Ross D. Franklin, Associated Press
CINCINNATI — Shoppers can expect some higher prices as the makers of toothpaste, soap and other everyday household products see their profit margins pinched by rising ingredient costs.
Both Procter & Gamble Co. and rival Colgate-Palmolive Co. reported lower profits Thursday and posted revenue below Wall Street expectations for the last quarter. They both said commodity costs are rising more than expected, with P&G saying they are adding $1 billion in costs for the year, double what it anticipated.
P&G, which counts Pampers diapers, Gillette shavers and Crest toothpaste among its major brands, said fast-rising costs for product-making materials and fuel likely will mean some price increases, with hikes already planned for its Duracell batteries in March.
Colgate-Palmolive President and CEO Ian Cook said during a conference call that the price increases would run 1 to 2 percent and be "appropriate."
Consumers can expect to see not only household product makers, but beverage, food and other companies to try to pass along price increases, said Jack Russo, an Edward Jones analyst. That will test whether they are feeling confident enough about the economy to pay higher prices again for their favorite brands.
"That's the million-dollar question," Russo said, adding that P&G and Colgate are better positioned than many consumer companies because of their solid reputations and relationships with retailers, and strong presences in emerging markets that are growing faster than sluggish developed countries.
P&G shares fell $2.44, or 3.7 percent, to $63.67. Colgate shares dropped $2.31, or 2.8 percent, to $77.69 in afternoon trading. Standard & Poor's analyst Tom Graves cut Colgate stock from a "hold" to "sell" recommendation, citing the sales shortfall and "a challenging commodity cost environment."
Among materials P&G uses a lot of that are jumping in price are palm oil used in beauty products, wood pulp for paper towels and tissue, and resin used in packaging.
After months of discounts and other promotions to lure shoppers away from lower-priced competitors, P&G sees cheaper store brands weakening — while their makers also feel pressure to raise prices. P&G also will use its scale to hold down its own costs.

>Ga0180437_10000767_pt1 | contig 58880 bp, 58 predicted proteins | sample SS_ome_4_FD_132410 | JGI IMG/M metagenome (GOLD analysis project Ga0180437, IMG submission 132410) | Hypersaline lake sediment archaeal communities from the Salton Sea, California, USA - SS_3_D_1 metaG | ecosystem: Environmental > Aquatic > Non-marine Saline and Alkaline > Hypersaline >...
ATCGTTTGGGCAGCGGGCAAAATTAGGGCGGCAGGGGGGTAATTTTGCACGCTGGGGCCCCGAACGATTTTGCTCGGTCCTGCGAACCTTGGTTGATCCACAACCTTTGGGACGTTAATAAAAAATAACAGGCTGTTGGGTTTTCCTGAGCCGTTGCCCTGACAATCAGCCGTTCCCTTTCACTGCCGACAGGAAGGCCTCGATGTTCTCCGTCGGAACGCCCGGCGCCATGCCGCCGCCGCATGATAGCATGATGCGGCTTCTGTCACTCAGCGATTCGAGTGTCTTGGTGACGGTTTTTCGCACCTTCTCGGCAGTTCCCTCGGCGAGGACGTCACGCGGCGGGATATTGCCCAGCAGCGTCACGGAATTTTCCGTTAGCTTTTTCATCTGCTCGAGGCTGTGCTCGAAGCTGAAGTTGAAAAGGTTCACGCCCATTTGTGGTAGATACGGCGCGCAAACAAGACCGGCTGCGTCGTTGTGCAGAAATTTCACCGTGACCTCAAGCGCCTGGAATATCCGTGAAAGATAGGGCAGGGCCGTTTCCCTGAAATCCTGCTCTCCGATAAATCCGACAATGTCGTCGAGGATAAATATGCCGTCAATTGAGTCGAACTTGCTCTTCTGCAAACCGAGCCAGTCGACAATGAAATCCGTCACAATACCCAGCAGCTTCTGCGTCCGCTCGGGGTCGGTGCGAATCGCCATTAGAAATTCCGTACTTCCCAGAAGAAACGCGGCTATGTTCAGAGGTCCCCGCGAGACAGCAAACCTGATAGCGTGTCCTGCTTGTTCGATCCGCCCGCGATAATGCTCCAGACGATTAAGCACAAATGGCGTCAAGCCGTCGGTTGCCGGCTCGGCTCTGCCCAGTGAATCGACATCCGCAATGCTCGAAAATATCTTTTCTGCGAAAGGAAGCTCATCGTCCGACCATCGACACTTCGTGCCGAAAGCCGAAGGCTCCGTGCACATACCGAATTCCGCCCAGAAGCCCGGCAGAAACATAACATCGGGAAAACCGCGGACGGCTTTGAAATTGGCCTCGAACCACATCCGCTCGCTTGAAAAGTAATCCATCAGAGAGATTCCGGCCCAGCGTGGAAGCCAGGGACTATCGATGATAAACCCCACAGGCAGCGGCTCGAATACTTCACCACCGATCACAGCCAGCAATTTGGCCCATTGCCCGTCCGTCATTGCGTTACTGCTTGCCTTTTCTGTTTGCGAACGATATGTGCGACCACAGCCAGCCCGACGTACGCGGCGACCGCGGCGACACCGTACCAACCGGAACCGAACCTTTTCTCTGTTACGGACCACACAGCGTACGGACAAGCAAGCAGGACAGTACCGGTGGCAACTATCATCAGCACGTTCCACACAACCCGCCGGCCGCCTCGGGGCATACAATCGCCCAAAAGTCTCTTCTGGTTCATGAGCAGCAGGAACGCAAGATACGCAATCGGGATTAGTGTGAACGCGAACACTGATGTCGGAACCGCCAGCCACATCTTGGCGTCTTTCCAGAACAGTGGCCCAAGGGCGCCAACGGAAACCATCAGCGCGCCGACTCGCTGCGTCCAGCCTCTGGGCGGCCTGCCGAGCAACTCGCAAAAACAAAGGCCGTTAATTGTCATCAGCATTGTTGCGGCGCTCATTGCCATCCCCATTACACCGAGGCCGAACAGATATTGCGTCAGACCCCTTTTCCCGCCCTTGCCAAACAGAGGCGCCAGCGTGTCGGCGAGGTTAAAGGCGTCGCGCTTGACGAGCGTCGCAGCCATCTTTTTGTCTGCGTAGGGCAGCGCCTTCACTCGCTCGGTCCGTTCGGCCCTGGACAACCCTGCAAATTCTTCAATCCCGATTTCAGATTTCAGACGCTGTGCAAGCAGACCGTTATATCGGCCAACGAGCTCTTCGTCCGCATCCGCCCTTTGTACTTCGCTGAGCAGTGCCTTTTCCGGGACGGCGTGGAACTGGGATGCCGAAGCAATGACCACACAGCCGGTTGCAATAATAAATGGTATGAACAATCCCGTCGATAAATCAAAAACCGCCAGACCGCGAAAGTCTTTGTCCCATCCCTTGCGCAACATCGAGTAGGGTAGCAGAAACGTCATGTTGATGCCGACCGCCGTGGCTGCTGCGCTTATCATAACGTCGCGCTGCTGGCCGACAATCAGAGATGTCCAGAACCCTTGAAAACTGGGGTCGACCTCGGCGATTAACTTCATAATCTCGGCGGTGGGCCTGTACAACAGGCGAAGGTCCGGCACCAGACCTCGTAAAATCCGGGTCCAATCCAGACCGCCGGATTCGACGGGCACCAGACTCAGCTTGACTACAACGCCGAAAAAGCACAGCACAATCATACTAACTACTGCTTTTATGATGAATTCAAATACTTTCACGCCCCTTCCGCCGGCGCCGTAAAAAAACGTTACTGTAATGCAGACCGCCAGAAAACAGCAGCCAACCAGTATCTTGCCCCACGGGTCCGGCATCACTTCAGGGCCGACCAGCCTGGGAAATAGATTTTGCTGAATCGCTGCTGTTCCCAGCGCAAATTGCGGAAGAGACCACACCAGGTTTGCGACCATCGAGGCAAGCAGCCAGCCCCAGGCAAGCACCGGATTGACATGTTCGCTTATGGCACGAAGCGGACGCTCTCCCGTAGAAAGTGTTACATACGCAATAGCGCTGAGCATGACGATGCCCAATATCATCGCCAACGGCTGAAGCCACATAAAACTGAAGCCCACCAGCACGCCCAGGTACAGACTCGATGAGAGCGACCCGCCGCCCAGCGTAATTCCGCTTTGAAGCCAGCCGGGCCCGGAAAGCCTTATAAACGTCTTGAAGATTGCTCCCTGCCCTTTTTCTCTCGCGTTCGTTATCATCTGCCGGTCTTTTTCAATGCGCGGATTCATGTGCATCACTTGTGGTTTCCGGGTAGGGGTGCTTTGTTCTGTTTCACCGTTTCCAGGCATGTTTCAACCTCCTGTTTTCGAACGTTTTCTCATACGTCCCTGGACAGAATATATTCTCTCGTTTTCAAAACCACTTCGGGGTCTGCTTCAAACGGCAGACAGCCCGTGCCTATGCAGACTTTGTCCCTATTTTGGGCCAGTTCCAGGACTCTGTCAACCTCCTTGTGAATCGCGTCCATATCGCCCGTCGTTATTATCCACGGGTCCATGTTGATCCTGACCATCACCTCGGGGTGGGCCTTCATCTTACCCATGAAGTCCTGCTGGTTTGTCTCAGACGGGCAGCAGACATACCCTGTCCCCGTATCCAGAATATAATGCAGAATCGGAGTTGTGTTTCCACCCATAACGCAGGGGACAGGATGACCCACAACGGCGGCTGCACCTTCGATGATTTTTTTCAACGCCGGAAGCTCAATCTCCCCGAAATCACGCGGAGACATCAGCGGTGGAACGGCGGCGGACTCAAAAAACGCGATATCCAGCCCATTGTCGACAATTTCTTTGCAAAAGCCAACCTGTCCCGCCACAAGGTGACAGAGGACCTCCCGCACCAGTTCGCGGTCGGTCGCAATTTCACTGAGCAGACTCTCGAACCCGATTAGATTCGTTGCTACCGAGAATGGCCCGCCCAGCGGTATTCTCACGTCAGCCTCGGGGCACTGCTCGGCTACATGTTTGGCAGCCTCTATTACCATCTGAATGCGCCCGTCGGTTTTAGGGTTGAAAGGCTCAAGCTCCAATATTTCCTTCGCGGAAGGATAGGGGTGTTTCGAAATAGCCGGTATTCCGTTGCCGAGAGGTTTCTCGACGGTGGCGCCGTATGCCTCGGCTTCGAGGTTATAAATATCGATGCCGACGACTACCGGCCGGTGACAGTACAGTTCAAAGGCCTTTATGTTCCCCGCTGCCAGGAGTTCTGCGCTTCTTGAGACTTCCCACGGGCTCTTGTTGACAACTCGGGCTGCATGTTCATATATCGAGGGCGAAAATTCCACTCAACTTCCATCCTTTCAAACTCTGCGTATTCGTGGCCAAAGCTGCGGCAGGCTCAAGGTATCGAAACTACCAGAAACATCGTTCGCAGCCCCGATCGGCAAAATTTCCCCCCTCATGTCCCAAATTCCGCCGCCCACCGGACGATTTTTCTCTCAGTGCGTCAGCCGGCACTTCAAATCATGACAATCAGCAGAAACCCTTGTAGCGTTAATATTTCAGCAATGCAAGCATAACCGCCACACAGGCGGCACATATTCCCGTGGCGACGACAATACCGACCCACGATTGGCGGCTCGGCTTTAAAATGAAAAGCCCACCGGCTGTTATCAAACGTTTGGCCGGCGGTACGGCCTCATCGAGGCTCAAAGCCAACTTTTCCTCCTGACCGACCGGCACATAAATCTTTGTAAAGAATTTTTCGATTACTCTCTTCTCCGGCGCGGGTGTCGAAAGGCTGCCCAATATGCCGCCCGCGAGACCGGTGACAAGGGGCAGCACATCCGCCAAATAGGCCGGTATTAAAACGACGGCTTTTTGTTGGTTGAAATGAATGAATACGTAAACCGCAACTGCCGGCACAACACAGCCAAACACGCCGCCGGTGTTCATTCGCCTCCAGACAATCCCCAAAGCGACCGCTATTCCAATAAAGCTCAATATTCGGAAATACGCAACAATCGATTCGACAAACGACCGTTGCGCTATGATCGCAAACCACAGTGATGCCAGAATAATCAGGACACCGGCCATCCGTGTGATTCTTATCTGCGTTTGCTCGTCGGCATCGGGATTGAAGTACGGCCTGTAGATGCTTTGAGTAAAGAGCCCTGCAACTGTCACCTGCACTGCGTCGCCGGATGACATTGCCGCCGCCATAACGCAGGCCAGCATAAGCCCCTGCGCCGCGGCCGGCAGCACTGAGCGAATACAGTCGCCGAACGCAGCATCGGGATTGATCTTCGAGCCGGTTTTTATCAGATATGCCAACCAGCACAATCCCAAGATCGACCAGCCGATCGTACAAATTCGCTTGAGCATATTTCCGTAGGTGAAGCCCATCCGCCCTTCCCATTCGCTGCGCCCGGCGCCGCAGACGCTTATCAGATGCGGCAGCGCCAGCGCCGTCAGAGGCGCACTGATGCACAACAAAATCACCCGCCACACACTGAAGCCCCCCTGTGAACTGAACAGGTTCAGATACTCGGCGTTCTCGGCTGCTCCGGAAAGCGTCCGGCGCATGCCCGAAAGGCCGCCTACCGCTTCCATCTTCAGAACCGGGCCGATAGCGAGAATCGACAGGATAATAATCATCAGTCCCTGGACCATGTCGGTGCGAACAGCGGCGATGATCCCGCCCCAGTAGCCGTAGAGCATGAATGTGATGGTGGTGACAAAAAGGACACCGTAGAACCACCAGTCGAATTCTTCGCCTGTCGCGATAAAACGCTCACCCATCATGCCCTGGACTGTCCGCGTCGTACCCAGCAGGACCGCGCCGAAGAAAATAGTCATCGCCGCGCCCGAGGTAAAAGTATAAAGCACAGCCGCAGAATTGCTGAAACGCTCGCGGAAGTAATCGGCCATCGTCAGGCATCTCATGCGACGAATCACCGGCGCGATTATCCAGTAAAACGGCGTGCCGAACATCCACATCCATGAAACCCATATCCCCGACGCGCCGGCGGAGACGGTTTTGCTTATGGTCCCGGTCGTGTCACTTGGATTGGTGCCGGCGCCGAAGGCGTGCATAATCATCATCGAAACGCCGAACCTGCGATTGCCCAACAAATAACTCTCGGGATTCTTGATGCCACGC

Bob McDonald, chairman and CEO, said P&G will continue to roll out new products that add value with their higher prices — such as the popular Gillette Fusion ProGlide shaver and Crest 3D teeth-whitening system introduced last year.
"In terms of ability to pass through, we are really in a very good position," McDonald told investors on a conference call.
However, while some consumers are willing to pay more for a clean shave or whiter teeth, they still appear to be drawn to lower prices for other everyday items. P&G reported "strong growth" for Charmin Basic, a lower-priced version of its toilet paper brand.
P&G shares fell $2.44, or 3.7 percent, to $63.67. Colgate shares dropped $2.31, or 2.8 percent, to $77.69 in afternoon trading. Standard & Poor's analyst Tom Graves cut Colgate stock from a "Hold" to a "Sell" recommendation, citing the sales shortfall and "a challenging commodity cost environment."
P&G, based in Cincinnati, said a 28 percent second-quarter net income decline — $3.33 billion, or $1.11 per share, compared with $4.66 billion, or $1.49 per share last year — was largely because of the big boost in last year's quarter from sale of the company's prescription drug business. P&G says net income from continuing operations was up about 10 percent — from $1.01 per share and $3.15 billion.
Revenue rose 2 percent to $21.3 billion as the company sold more products in most of its markets. Analysts expected $1.10 per share on $21.51 billion.
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